Hirschorn thinks the crowd will be a crucial component of TV 2.0. “I can imagine a time when all of our shows will have a user-generated component,” he says. The channel recently launched Air to the Throne , an online air guitar contest, in which viewers serve as both talent pool and jury. The winners will be featured during the VH1 Rock Honors show premiering May 31. Even VH1’s anchor program, Best Week Ever , is including clips created by viewers.
But can the crowd produce enough content to support an array of shows over many years? It’s something Brian Graden, president of entertainment for MTV Music Networks Group, is concerned about. “We decided not to do 52 weeks a year of Web Junk , because we don’t want to burn the thing,” he says. Rather than relying exclusively on the supply of viral clips, Hirschorn has experimented with soliciting viewers to create videos expressly for Web Junk 20 . Early results have been mixed. Viewers sent in nearly 12,000 videos for the Show Us Your Junk contest. “The response rate was fantastic,” says Hirschorn as he and other staffers sit in the editing room. But, he adds, “almost all of them were complete crap.”
Choosing the winners, in other words, was not so difficult. “We had about 20 finalists.” But Hirschorn remains confident that as user-generated TV matures, the users will become more proficient and the networks better at ferreting out the best of the best. The sheer force of consumer behavior is on his side. Late last year the Pew Internet & American Life Project released a study revealing that 57 percent of 12- to 17-year-olds online – 12 million individuals – are creating content of some sort and posting it to the Web. “Even if the signal-to-noise ratio never improves – which I think it will, by the way – that’s an awful lot of good material,” Hirschorn says. “I’m confident that in the end, individual pieces will fail but the model will succeed.”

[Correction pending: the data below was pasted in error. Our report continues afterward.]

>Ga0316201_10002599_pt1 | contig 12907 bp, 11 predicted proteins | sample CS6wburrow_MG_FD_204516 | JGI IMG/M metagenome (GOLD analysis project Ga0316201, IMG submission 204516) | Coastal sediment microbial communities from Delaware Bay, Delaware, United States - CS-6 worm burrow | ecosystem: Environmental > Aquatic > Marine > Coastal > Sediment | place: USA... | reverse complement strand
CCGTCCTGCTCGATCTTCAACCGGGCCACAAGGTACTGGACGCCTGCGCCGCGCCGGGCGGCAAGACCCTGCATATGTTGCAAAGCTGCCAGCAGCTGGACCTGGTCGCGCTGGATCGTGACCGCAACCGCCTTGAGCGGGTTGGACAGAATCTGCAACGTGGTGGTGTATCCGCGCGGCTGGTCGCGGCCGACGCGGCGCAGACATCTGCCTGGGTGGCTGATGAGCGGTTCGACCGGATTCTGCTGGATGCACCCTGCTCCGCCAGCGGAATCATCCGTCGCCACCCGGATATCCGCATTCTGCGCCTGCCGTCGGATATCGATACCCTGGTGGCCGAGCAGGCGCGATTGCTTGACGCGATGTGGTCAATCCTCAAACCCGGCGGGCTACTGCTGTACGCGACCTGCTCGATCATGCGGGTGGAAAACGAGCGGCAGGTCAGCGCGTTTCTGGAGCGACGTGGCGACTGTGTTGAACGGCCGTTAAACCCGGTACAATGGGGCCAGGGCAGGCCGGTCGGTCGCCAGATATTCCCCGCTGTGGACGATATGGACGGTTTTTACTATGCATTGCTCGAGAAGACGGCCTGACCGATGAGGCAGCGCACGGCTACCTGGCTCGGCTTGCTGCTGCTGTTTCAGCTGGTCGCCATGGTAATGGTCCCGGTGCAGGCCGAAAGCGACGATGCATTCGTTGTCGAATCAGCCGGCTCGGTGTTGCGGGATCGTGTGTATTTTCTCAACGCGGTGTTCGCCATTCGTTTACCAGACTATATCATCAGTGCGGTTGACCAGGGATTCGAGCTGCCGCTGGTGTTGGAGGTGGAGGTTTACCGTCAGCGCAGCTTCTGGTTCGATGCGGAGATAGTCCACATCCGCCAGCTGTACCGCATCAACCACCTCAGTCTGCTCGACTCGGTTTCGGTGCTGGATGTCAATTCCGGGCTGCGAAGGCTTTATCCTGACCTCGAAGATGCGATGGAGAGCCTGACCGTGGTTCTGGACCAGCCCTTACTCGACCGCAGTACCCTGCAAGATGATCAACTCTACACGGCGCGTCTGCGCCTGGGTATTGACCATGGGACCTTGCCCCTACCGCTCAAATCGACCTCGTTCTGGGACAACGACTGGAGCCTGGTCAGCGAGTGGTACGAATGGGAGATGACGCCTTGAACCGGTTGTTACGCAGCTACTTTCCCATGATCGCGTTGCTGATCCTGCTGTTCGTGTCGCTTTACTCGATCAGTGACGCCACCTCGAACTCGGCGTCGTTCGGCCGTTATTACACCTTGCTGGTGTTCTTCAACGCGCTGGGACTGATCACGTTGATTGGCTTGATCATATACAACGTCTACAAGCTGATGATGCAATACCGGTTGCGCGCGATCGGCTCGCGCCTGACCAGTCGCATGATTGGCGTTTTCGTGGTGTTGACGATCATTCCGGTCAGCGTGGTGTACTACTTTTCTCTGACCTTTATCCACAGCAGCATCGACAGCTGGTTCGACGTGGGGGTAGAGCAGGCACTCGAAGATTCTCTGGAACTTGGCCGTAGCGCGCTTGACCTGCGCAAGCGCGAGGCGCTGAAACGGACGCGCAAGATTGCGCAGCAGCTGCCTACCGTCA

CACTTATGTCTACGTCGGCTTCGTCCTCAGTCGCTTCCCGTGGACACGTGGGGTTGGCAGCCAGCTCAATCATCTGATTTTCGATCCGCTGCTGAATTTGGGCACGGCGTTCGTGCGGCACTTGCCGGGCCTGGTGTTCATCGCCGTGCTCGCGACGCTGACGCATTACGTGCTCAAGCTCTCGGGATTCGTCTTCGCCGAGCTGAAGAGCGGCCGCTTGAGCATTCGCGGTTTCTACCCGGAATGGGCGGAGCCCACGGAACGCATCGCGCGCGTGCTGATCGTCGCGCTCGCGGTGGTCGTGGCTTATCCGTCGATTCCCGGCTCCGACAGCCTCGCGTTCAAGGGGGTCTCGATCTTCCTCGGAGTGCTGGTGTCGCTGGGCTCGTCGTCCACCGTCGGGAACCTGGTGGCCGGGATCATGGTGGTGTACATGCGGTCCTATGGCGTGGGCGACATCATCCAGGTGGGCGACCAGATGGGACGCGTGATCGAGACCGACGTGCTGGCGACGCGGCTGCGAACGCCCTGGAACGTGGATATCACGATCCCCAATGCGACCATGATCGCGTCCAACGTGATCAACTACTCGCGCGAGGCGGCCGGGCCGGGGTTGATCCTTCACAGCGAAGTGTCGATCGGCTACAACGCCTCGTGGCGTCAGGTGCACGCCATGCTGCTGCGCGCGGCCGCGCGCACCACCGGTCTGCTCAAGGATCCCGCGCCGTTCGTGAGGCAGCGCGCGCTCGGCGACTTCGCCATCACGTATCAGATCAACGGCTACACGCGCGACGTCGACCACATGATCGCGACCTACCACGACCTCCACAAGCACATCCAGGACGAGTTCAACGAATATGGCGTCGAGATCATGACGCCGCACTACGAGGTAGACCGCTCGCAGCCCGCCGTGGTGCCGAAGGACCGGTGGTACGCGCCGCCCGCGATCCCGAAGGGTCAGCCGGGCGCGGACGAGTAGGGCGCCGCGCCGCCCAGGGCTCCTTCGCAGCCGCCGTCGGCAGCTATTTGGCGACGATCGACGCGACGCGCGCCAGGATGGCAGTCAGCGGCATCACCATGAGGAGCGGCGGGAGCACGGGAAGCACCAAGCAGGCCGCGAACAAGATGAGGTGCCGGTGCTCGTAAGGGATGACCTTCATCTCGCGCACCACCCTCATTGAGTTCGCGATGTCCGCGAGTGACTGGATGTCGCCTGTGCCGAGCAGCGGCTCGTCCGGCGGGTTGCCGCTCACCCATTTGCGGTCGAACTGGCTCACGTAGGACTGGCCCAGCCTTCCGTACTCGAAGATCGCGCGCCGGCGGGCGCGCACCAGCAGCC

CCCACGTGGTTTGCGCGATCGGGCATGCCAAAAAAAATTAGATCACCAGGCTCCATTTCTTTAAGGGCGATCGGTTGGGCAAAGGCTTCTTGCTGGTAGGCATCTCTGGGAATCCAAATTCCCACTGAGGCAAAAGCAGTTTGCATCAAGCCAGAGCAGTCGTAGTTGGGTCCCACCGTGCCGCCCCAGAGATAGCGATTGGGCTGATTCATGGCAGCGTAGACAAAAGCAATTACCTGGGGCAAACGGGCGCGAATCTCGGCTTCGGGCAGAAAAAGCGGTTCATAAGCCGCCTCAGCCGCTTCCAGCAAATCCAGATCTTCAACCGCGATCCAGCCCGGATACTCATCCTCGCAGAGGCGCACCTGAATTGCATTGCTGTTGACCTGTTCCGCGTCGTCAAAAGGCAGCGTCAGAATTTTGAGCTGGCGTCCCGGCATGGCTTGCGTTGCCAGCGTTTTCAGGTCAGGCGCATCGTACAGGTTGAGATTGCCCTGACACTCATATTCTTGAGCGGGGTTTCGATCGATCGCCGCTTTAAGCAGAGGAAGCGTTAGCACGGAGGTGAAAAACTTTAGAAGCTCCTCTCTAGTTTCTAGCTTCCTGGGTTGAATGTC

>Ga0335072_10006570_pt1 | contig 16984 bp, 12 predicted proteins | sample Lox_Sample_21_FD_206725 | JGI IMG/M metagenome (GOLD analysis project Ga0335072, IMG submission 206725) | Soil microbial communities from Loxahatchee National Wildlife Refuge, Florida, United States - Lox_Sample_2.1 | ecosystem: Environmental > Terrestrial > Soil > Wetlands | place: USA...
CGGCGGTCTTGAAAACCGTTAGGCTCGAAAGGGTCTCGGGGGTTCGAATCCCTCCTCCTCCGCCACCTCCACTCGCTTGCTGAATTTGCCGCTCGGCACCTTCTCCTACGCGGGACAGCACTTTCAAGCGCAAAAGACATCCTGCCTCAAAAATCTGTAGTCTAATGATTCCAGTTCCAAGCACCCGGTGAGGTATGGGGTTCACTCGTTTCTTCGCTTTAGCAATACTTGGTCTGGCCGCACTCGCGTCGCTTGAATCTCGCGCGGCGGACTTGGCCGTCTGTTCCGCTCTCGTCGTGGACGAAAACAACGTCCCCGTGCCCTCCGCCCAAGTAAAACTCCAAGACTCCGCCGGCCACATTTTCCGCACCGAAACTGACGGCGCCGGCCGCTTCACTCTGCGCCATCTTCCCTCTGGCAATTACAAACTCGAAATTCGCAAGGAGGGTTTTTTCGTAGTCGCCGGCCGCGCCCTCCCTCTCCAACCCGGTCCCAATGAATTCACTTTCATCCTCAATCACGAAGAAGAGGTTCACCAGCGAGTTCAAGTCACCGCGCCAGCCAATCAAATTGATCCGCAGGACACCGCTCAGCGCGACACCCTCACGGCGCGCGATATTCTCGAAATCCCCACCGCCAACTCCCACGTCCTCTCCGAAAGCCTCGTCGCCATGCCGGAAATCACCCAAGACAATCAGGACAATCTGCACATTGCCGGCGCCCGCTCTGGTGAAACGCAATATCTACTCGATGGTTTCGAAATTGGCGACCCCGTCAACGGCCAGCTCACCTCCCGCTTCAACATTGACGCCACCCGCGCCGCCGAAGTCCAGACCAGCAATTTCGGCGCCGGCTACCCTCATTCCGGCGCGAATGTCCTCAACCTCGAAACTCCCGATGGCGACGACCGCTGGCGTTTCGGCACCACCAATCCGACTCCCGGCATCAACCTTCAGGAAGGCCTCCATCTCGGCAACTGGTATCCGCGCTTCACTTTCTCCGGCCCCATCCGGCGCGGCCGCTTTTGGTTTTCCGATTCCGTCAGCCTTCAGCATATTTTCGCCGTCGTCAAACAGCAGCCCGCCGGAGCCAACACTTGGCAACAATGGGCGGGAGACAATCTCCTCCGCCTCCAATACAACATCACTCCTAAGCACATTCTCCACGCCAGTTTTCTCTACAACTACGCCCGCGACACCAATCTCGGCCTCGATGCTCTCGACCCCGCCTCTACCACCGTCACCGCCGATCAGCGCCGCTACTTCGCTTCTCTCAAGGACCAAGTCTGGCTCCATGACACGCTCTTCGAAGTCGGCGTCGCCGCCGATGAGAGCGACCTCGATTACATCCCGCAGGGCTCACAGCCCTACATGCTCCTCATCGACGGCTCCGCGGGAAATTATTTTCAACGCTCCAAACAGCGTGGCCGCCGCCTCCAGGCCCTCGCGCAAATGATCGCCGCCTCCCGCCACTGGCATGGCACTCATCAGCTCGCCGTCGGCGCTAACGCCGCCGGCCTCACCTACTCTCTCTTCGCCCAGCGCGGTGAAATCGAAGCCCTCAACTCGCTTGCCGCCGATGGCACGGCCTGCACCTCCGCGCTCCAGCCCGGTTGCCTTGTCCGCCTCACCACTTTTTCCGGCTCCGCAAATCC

3. The Tinkerer
The future of corporate R&D can be found above Kelly’s Auto Body on Shanty Bay Road in Barrie, Ontario. This is where Ed Melcarek, 57, keeps his “weekend crash pad,” a one-bedroom apartment littered with amplifiers, a guitar, electrical transducers, two desktop computers, a trumpet, half of a pontoon boat, and enough electric gizmos to stock a RadioShack. On most Saturdays, Melcarek comes in, pours himself a St. Remy, lights a Player cigarette, and attacks problems that have stumped some of the best corporate scientists at Fortune 100 companies.
Not everyone in the crowd wants to make silly videos. Some have the kind of scientific talent and expertise that corporate America is now finding a way to tap. In the process, forward-thinking companies are changing the face of R&D. Exit the white lab coats; enter Melcarek – one of over 90,000 “solvers” who make up the network of scientists on InnoCentive, the research world’s version of iStockphoto.
Pharmaceutical maker Eli Lilly funded InnoCentive ’s launch in 2001 as a way to connect with brainpower outside the company – people who could help develop drugs and speed them to market. From the outset, InnoCentive threw open the doors to other firms eager to access the network’s trove of ad hoc experts. Companies like Boeing, DuPont, and Procter & Gamble now post their most ornery scientific problems on InnoCentive’s Web site; anyone on InnoCentive’s network can take a shot at cracking them.
The companies – or seekers, in InnoCentive parlance – pay solvers anywhere from $10,000 to $100,000 per solution. (They also pay InnoCentive a fee to participate.) Jill Panetta, InnoCentive’s chief scientific officer, says more than 30 percent of the problems posted on the site have been cracked, “which is 30 percent more than would have been solved using a traditional, in-house approach.”
The solvers are not who you might expect. Many are hobbyists working from their proverbial garage, like the University of Dallas undergrad who came up with a chemical to use inart restoration, or the Cary, North Carolina, patent lawyer who devised a novel way to mix large batches of chemical compounds.
This shouldn’t be surprising, notes Karim Lakhani, a lecturer in technology and innovation at MIT, who has studied InnoCentive. “The strength of a network like InnoCentive’s is exactly the diversity of intellectual background,” he says. Lakhani and his three coauthors surveyed 166 problems posted to InnoCentive from 26 different firms. “We actually found the odds of a solver’s success increased in fields in which they had no formal expertise,” Lakhani says. He has put his finger on a central tenet of network theory, what pioneering sociologist Mark Granovetter describes as “the strength of weak ties.” The most efficient networks are those that link to the broadest range of information, knowledge, and experience.